LOS ANGELES — Kurtwood Smith turned the image of the sitcom dad on its ear in the raucous Fox sitcom “That ’70s Show” as Red Forman, the tough-nosed war vet father of Eric (Topher Grace).
Red was the antithesis of such sweater-clad warm-and-fuzzy TV dads as Ozzie Nelson on “The Adventures of Ozzie and Harriet” and Bill Cosby on “The Cosby Show.” In fact, Red was more Tasmanian devil than teddy bear. He loved his power tools, drinking beer, hunting and fishing.
Red was known for his pungent put-downs of his son: “What are you going to put on your résumé? Dumbass?”
The character of Red hit close to him for Smith. The 70-year-old actor based the character on his late stepfather “in terms of his attitude, his voice, the walk and the edge that he had.”
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His stepdad never got a chance to see his small-screen alter ego. “He died a matter of months before it aired,” Smith said. “Plus, he would have probably said, ‘What the hell? I’m not like that at all.’ ”
The versatile character actor is back on TV playing a vastly different, far more complex dad on the new ABC Sunday evening drama series “Resurrection,” which has not only received strong reviews but has also been a top 10 performer in the crucial 18-49 demographic.
For Smith, acting success in Hollywood came later in life. He was a seasoned theater veteran of 44 when he was cast in “RoboCop.” He steals every scene he’s in playing the bone-chilling villain Clarence Boddicker in Paul Verhoeven’s 1987 blockbuster.
After earning an MFA in acting from Stanford University in the late 1960s, he stayed in the Bay Area and acted professionally before moving to Los Angeles in the late 1970s.
Smith pounded the pavement for two years in search of an agent while getting day work in TV and film, parts like the pizza delivery guy on the sitcom “Angie.”
Then came “RoboCop” and another high-profile part in Peter Weir’s 1989 “Dead Poet’s Society” as the disciplinarian father of Robert Sean Leonard’s character.
Since then he’s worked almost constantly, including films with such noted directors as Woody Allen (“Shadows and Fog”) and Alexander Payne (“Citizen Ruth”) and on popular TV series such as “24” and “Star Trek: Deep Space Nine.”
In “Resurrection,” Smith plays Henry, a once-powerful man living in a bucolic small town. He and his wife, Lucille (Frances Fisher), had their lives upended 32 years earlier when their 8-year-old son, Jacob (Landon Gimenez), accidentally drowned.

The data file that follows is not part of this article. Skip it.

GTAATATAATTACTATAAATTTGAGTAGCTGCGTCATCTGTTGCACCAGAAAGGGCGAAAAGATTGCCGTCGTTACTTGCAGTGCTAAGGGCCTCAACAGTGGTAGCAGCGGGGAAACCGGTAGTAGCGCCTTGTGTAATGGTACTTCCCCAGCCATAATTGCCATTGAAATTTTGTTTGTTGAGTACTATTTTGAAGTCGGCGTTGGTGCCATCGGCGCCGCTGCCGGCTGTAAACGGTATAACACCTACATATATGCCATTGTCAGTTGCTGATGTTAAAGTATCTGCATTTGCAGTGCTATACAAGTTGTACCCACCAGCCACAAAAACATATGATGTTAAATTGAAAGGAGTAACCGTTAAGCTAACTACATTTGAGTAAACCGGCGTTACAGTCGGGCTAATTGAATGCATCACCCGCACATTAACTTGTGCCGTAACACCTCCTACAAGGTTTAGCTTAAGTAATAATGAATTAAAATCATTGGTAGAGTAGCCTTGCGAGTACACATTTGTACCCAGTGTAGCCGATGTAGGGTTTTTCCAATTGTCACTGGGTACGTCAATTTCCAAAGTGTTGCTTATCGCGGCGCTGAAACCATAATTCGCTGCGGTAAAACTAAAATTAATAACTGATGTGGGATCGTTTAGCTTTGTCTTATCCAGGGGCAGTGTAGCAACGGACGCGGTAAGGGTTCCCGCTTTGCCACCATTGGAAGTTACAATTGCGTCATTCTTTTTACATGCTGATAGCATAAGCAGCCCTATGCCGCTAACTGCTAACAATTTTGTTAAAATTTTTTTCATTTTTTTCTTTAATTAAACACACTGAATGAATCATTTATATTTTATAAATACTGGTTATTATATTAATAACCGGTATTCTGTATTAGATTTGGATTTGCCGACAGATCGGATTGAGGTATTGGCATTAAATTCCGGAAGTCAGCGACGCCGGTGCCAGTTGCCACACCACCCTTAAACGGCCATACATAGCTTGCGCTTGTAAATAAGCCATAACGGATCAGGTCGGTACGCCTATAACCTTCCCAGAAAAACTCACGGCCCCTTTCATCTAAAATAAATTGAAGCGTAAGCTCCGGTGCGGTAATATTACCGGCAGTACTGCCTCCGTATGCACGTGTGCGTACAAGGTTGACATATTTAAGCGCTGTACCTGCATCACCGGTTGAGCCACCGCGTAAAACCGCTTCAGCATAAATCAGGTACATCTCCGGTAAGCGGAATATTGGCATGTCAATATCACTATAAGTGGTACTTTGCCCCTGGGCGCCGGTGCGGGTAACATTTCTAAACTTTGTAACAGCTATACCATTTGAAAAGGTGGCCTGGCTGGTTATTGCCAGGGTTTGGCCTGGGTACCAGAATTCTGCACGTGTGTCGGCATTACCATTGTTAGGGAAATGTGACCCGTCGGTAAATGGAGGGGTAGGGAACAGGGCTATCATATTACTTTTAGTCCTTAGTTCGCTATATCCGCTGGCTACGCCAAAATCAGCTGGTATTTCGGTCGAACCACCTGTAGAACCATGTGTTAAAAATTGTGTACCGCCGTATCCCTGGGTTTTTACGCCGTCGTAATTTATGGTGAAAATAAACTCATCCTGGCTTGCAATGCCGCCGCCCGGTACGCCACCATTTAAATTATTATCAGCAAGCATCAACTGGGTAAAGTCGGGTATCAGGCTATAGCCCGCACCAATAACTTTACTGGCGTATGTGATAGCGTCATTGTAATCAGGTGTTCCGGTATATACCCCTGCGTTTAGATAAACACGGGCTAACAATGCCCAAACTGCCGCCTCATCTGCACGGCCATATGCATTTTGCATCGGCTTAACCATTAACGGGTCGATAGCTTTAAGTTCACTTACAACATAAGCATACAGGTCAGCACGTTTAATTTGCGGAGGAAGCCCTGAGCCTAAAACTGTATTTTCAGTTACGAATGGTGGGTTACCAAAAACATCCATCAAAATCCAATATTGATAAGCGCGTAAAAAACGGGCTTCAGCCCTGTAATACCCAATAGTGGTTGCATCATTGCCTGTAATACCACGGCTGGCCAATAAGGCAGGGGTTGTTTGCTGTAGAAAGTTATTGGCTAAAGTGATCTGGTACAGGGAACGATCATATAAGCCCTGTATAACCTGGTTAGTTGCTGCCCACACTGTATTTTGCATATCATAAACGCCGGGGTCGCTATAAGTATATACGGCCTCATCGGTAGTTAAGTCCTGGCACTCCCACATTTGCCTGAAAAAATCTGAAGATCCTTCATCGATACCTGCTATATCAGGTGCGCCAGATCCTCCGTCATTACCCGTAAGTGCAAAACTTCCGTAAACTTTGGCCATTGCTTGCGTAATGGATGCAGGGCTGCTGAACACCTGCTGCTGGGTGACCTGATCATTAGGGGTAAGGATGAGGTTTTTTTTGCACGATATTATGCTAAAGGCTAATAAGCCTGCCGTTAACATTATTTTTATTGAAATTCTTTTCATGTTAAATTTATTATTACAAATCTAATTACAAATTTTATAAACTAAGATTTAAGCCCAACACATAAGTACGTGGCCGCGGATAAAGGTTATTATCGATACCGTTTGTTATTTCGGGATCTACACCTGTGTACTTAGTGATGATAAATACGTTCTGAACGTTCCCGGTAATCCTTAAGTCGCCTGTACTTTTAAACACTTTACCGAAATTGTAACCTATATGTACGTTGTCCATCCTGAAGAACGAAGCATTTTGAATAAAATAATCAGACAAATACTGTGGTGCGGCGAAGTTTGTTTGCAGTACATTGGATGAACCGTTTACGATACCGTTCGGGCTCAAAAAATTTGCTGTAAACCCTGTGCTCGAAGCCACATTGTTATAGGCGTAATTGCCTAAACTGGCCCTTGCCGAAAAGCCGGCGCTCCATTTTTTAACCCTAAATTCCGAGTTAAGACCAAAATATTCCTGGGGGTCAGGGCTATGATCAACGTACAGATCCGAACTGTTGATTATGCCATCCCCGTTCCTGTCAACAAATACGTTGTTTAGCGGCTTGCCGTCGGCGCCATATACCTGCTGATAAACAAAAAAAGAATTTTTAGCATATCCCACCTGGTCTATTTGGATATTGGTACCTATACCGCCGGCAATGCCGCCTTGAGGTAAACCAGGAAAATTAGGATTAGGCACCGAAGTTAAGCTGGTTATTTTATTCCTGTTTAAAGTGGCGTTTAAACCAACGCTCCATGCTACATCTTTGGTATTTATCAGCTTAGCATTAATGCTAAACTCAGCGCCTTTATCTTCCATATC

In the first episode, the young Jacob suddenly returns home looking exactly the same as he did before he died.
Without reservation, Lucille accepts Jacob as their son, while Henry looks on the young boy with skepticism and keeps his distance. Though Jacob’s death brought Henry and Lucille together, his reappearance begins to tear them apart.
Henry strikes a personal chord with Smith. The father of two grown children, he couldn’t stop thinking about his granddaughter, who is the same age as Jacob, when he first read the script.
“One of the things I find fascinating about the character is that he has such a strong immediate emotional response,” Smith noted at ABC in Burbank. “But at the same time, the reality of it to him makes no sense. He put the kid in the ground.”
Henry, said Smith, “exists on a more emotional level than so many of the characters I have played. I have played a lot of hard-nosed characters.”
Despite being one of the busiest character actors in Hollywood, Smith had to audition for “Resurrection.” The network was initially reluctant to cast him, he noted — it wanted a bigger name.
“To be honest, you pretty much have to audition for pilots these days,” the wiry actor said. “I felt a special identification with it. I just did that one audition.”
Aaron Zelman, the creator and executive producer of “Resurrection,” said the network was “going after one actor in particular and someone they thought was a name that would possibly in and of itself bring viewers. But I have to say that Kurtwood was certainly always at the top of the list from the beginning. The name being bandied about I had doubts about.”
“My concern was that he didn’t have a sense of humor,” said Zelman, who wrote the pilot. “Kurtwood, I knew obviously did comedy and could give the character a wry, ironic sense of humor. I wanted him to have that capability.”
And besides, Zelman said, he had been a fan of Smith since “RoboCop.”
“He was so memorable,” Zelman said. “I said (to him), ‘You were the scariest bad guy I had ever seen in a movie.’ ”